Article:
profile subjects and then sent each a list of questions about
their organization. The five questions:
m;Tell us about your organization (who you serve, what you
m;What is your favorite “moment”? (example of how your
m;What is your biggest challenge?
m;Are there any upcoming events?
m;How can people get involved with your organization?
The answers were published verbatim. Each subject was
invited to submit one representative photograph to illustrate
the article. The original idea was to run the profile series for one
summer only. However, the bank got so much feedback in the
form of Facebook “Likes” and “Comments,” Twitter retweets
and blog visitors—plus appreciation from the nonprofit orga-
nizations themselves—that it decided to continue the profiles
indefinitely. To date, they have done about 50 profiles and have
hit all the well-known organizations. Now, they are searching
out nonprofits that have lower visibility. “There are still many
organizations out there that we look forward to learning more
about,” Hicks notes.
Today, the blog does three postings a week. Two involve financial or business advice. The third is the profile of a nonprofit.
Her advice to other banks that are thinking of developing a
blog is to draft an editorial calendar, indicating what you are going
to post every week for at least a month in advance. “It helps you
to get organized if you have everything mapped out,” she says.
Two other tips are to keep at least one blog post in reserve for
emergencies and to repurpose old blog posts wherever appropriate. “Since new content is so hard to develop, it’s important to
learn how to reuse old content,” Hicks says. “This is particularly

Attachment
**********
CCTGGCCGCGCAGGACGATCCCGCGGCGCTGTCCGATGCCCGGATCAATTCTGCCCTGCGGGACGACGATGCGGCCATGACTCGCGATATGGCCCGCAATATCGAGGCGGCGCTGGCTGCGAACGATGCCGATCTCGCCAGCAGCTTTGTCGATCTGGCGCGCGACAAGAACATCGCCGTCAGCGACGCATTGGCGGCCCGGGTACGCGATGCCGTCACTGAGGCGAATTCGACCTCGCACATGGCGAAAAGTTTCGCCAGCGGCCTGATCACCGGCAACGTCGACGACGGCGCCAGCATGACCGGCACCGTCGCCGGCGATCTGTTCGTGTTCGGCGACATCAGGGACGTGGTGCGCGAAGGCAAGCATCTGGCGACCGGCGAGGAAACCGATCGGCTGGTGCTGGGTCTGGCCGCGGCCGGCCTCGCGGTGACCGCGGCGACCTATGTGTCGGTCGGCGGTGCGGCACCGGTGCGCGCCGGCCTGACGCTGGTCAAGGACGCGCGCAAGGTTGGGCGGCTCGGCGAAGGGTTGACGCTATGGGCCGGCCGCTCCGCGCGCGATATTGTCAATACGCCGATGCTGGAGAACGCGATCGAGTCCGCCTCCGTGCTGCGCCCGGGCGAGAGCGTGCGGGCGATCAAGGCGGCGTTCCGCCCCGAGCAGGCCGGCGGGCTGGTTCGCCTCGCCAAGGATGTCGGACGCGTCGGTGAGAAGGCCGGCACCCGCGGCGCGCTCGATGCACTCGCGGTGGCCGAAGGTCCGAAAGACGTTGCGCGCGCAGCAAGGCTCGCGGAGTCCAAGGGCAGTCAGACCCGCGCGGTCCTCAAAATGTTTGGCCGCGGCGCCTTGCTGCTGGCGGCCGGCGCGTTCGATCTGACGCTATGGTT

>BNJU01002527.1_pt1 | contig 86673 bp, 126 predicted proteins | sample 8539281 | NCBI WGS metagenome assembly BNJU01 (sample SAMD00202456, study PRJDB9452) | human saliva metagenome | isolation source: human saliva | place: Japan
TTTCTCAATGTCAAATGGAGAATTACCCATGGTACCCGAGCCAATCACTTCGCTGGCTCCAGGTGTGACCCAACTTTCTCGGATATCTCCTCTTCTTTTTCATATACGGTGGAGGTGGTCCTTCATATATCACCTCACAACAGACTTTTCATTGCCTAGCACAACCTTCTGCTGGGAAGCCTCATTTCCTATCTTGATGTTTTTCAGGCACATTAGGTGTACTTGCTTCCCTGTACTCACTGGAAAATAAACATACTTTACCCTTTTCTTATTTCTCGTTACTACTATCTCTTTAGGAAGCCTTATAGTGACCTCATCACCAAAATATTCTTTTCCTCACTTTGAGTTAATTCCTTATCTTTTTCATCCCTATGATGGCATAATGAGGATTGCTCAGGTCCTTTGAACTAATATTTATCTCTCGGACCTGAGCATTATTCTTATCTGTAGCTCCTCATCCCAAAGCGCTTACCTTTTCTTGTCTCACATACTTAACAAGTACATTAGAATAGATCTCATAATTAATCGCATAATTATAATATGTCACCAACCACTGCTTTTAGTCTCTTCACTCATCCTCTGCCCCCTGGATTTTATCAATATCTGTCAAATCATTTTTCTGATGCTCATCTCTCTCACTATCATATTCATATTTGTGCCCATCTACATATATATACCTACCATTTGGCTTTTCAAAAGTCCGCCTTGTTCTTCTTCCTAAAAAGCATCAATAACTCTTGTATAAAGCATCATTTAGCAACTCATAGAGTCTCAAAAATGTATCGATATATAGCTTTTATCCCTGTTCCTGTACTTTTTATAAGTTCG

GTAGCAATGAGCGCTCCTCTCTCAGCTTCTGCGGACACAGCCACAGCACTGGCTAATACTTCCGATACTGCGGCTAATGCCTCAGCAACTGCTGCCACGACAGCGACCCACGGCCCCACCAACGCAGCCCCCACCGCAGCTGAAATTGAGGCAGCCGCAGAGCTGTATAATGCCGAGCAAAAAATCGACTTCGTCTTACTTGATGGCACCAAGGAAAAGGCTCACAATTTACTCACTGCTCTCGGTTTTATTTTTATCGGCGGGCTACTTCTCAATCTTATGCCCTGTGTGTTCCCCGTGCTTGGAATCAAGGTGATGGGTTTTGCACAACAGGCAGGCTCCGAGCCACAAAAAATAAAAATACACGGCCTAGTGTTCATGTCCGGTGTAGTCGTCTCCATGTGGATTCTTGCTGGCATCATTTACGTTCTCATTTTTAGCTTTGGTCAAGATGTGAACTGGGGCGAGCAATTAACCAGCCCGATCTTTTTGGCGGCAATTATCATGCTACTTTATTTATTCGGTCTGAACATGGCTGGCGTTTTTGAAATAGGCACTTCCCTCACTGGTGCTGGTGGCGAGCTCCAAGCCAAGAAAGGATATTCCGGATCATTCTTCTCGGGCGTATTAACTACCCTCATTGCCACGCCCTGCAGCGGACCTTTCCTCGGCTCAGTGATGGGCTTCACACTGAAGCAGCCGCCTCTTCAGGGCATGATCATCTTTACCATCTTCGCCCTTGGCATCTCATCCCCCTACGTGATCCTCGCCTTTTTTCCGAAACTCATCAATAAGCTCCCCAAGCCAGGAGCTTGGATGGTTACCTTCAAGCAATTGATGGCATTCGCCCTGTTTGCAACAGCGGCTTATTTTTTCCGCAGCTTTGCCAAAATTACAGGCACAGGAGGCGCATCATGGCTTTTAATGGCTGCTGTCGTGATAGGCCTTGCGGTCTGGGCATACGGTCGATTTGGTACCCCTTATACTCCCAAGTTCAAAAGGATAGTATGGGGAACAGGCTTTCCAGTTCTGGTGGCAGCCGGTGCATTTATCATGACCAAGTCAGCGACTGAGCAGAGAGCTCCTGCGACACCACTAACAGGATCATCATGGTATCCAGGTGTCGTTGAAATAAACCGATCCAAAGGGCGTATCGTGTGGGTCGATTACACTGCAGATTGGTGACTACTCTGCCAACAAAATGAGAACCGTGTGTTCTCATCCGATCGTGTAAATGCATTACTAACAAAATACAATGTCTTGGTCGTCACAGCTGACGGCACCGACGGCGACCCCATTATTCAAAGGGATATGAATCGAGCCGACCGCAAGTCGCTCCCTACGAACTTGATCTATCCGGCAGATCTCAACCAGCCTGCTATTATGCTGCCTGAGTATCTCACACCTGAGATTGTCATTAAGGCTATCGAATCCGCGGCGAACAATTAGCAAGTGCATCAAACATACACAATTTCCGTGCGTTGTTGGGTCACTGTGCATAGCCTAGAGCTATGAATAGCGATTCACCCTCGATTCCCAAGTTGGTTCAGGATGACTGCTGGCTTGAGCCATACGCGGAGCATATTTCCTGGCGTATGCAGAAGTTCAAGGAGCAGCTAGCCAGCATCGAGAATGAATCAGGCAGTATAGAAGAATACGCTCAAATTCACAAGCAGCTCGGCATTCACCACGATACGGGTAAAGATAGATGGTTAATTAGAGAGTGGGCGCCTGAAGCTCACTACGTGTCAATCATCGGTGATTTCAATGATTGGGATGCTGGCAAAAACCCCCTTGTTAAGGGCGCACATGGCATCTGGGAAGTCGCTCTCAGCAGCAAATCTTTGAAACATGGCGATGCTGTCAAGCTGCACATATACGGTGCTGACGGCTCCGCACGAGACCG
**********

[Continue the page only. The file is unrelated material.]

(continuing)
valuable if you have a post about an event, such as the start of the
new school year, that occurs year-after-year.” With a few simple
edits, you can update a prior post and use it again.
The blog’s approach continues to evolve. These days, the
bank is depending less on the blog as a source of social media
posts and creating more standalone social media items dealing
with timely occurrences, such as community events.
For the future, Hicks is looking at a couple of new directions.
One is to enlist in-house experts in developing material for the
financial and business posts. Another is to expand the profiles
of nonprofits to include local businesses. “We have learned that
you generate a lot of interest when you post about something
that is truly local,” she adds. n
ABOUT THE AUTHOR
WALT ALBRO is the editor of ABA Bank Marketing and
Sales magazine, Washington, D. C. Email: Walbro@aba.com.
Institution: Community Bank of the Chesapeake, Waldorf, Md.
Assets: $1 billion
Marketing Manager: Diane Hicks, CFMP, assistant vice president
Diane Hicks, CFMP
Shown are views of the Community Bank of the Chesapeake
Facebook and LinkedIn pages.